February 1st, 2011

S.C. Hickman

Ken Bruen: The Divil Knows

"Evil is only a concept to those who've never experienced it. To those who've met it, the term 'concept' dropped from their vocabulary."
     - Ken Bruen

Ken Bruen
Sometimes you got a love the guy, I mean Ken Bruen, nihilist extradonaire has pumped out more delicious black comedy crime fiction than a meat god on wheels.  We've seen a gang of sociopaths, pyschos, priests, misfits, and other unlikely suspects tumble across the subterranean landscape of a parallel Ireland, England, and America ever since Bruen released his strange bird of prey Rilke on Black. And, I must admit, the first book I took a hankering too was The White Trilogy - encompassing A White Arrest, Taming the Alien, and The McDead. The guy's merciless, the type of writer you either find ready to stuff on a pole with tar-and-feathers wrapped in black oil, or bring along as an accomplice to your own darker journeys into the hinterlands of imaginative nihil.

With Bruen's well-known series featuring that fun loving case history for all borderline psychos, Sgt. Brant, we discover an unlikely officer who measures life as a daily bout between Ed McBain novels, a life in which being human doesn't mean that one must mean or even understand the meaning of being human, all one needs is to keep a foot on the sane side of that alternative hallway of the abyss - whatever that might entail, or even mean - and believe that (yes, my dear, there truly is a dark lining to the universe of reason - and it doesn't include yours truly, but only those strange creatures just beyond the periphery of your broken mind) reality or the real is a nightmare for others rather than a script being enacted from the desperate chronicles of one's own black desires.

And, in Bruen's other well-known series we find that misfit of misfits, Jack Taylor, a down and out alcoholic, neither recovering nor fully shaped to its wet immersion, just an atypical bender of the Dark lady's punch-and-jude excess - or, as Lacan might have said it: jouissance. We've seen Jack Taylor wander through Galway like a forlorn troubadour of shadows through eight novels, he's followed crime down to the frothy sea and back again; yet, at the sea's edge he's only ever found death, not the twin of sleep, but the black slime of a nihilistic trace of the nothingness that is. An ex-garda, are should we say, dumped from the Garda Siochana ("the Guards") for a superfelonious infraction Taylor now wanders the back streets of his old haunt, Galway, like a spectre in a parade of zombies; neither alive nor dead, he seems to follow the dark side into caper after caper of inevitable doom like a comic poet of our despair. They even have a new tele-series out based on his unique blend of noir based on Bruen's characters: Jack Taylor Films.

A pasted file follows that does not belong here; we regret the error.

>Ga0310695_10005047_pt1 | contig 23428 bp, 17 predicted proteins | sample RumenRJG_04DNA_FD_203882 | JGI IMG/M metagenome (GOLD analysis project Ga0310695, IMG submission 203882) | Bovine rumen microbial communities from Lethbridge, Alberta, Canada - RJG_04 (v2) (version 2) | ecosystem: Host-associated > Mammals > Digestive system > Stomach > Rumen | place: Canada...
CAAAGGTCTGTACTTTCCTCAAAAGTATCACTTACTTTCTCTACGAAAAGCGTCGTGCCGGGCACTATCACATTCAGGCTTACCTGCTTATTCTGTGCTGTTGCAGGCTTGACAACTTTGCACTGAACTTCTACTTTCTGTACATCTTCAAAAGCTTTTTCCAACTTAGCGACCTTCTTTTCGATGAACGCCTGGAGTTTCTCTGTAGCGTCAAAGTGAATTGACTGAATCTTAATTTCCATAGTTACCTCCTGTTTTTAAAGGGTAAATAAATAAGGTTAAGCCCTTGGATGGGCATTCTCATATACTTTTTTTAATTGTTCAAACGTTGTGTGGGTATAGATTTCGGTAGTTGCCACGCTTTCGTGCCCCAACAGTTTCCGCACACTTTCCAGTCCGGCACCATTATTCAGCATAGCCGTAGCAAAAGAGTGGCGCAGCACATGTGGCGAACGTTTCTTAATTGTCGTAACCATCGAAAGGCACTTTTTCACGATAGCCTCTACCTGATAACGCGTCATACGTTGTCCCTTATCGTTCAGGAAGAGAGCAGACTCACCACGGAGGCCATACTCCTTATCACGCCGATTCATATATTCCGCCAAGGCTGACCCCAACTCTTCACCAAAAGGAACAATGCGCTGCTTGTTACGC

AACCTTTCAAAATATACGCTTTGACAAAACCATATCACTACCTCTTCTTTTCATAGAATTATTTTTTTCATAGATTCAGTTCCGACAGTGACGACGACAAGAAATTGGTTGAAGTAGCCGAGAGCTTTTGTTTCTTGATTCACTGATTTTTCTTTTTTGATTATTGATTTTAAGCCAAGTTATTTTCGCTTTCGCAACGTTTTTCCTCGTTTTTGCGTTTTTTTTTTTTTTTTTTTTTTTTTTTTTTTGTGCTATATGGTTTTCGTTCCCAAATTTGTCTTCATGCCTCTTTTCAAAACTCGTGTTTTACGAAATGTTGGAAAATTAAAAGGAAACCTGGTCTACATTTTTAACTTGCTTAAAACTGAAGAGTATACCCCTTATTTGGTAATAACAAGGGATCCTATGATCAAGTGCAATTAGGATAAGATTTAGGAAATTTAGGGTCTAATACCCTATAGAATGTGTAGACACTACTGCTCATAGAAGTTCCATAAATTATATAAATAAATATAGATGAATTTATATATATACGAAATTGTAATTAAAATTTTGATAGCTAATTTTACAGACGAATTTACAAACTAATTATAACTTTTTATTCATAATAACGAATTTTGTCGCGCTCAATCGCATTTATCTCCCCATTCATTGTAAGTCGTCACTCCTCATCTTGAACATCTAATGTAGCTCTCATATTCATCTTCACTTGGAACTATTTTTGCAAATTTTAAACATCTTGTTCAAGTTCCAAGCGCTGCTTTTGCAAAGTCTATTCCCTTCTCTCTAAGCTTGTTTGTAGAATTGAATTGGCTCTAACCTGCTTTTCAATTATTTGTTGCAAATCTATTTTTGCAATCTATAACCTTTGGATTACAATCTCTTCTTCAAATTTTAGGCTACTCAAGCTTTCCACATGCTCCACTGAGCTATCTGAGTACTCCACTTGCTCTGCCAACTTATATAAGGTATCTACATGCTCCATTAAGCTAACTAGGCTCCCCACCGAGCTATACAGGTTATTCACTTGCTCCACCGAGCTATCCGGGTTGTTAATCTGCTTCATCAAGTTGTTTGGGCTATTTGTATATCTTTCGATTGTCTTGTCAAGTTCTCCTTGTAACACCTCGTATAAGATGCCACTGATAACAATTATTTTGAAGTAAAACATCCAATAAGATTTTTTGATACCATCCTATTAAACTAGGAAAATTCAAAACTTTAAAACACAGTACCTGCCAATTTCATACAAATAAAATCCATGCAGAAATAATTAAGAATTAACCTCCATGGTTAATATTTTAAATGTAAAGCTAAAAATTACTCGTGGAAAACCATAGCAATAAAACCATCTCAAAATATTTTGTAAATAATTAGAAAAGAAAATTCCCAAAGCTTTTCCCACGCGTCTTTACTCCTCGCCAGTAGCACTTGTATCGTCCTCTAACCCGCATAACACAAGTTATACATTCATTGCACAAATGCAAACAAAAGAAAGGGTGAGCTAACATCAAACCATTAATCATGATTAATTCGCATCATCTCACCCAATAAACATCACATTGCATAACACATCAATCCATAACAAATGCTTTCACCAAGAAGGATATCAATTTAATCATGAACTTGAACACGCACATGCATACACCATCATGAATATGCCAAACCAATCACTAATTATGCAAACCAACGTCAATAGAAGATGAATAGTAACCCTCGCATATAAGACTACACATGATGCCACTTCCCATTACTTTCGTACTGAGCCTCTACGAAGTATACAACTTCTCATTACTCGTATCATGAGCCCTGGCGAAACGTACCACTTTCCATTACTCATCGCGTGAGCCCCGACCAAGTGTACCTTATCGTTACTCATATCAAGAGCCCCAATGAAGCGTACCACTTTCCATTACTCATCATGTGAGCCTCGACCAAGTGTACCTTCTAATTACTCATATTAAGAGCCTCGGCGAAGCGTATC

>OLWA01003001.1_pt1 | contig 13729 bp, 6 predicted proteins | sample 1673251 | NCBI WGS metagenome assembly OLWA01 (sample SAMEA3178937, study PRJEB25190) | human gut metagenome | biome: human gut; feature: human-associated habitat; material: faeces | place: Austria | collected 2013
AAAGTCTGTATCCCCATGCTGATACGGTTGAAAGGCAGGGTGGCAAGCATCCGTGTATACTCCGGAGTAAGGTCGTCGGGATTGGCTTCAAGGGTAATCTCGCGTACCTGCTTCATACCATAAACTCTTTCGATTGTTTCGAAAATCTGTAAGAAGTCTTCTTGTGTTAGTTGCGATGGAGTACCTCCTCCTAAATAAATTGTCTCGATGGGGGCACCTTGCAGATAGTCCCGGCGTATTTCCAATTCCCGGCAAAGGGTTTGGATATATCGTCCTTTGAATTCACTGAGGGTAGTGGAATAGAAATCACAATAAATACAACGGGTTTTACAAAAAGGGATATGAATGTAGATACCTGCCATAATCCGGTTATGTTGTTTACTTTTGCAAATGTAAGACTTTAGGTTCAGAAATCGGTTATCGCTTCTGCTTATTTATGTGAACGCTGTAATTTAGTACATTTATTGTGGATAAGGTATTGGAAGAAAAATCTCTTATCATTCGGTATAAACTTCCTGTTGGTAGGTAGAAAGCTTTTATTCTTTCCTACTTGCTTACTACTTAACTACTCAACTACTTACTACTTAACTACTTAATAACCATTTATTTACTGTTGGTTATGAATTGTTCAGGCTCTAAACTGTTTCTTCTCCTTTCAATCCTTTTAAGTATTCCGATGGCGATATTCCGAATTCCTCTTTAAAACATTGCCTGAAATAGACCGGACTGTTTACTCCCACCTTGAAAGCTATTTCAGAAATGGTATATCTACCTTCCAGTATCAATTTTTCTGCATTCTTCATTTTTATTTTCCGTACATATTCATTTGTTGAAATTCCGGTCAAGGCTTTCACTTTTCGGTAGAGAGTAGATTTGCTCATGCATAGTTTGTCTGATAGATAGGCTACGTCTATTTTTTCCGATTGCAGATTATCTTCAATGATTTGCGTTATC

It looks like Jack Taylor will continue to wander those dark zones of Galway for some time now, since in his latest installment (the eighth?) Bruen has Taylor almost leaving Ireland for good, moving to America; yet, at the last moment, the Divil - yes, my dear, you heard it right: the Devil intervenes and poor Jack is stuck in his prison house of a city, Galway, forever - just a suburb of Hell anyway. But not to spoil the fun, hop on over and pick up your own copy of this new book at the local pub, I mean... bookstore and have some fun twittering to the band.  


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S.C. Hickman

Cengiz Erdem: The Immortal Subject Beyond the Life Death Drives

"The creature called human can cease being a passive non-being and become an active being only insofar as it produces love against the negative power of the already existing capitalist law. As we all know, the laws’ negative impositions give birth to the vicious cycle of the life and death drives, which is in turn exploited in the way of more money."
     - Cengiz Erdem

The ImmortalLiving outside ourselves we are guided not by the Real but by the inner compulsions of a drive toward the last flowering of the negative force we call Death; but, death, is not itself creative, it is only the truth-event of life as it changes place with the symbolic order of Life in its dark mode of entropy: a god of no thing and nothingness. Cengiz Erdem in his new essay tells us that with "the domination of nihilist global capitalism all over the world social life has become a masquerade." I'm reminded of Bruno Schulz for whom the "substance of ... reality is in a state of incessant fermentation, of germination, of potential life. There are no dead, solid or restricted objects. Everything is diffused beyond its own boundaries, enduring in a particular form only for a moment, to quit it at the first opportunity."[1] He saw this world, its customs and manners as being guided by a certain kind of principle, what he termed "panmasqueradium". Schulz says this of it: 

"Reality adopts certain forms for appearance’s sake alone, only as a joke, for a game. One person is a person, and another a cockroach, but such forms do not reach the essence; they are merely roles, assumed only for a moment, like an outer skin that, a moment later, is cast off. A certain radical monism of substance is evinced here, in which individial objects are only masks. The life of this substance depends on its using up a vast number of masks. This meandering of forms is its life essence. There emanates from that substance, therefore, the aura of a kind of pan-irony. A backstage, behind-the-scenes atmosphere is ever present, in which the actors, having taken off their costumes, now crease up with laughter at the pathos of their roles. The very fact of individual existence implies irony, leg-pulling, and a clownish poking-out of the tongue."

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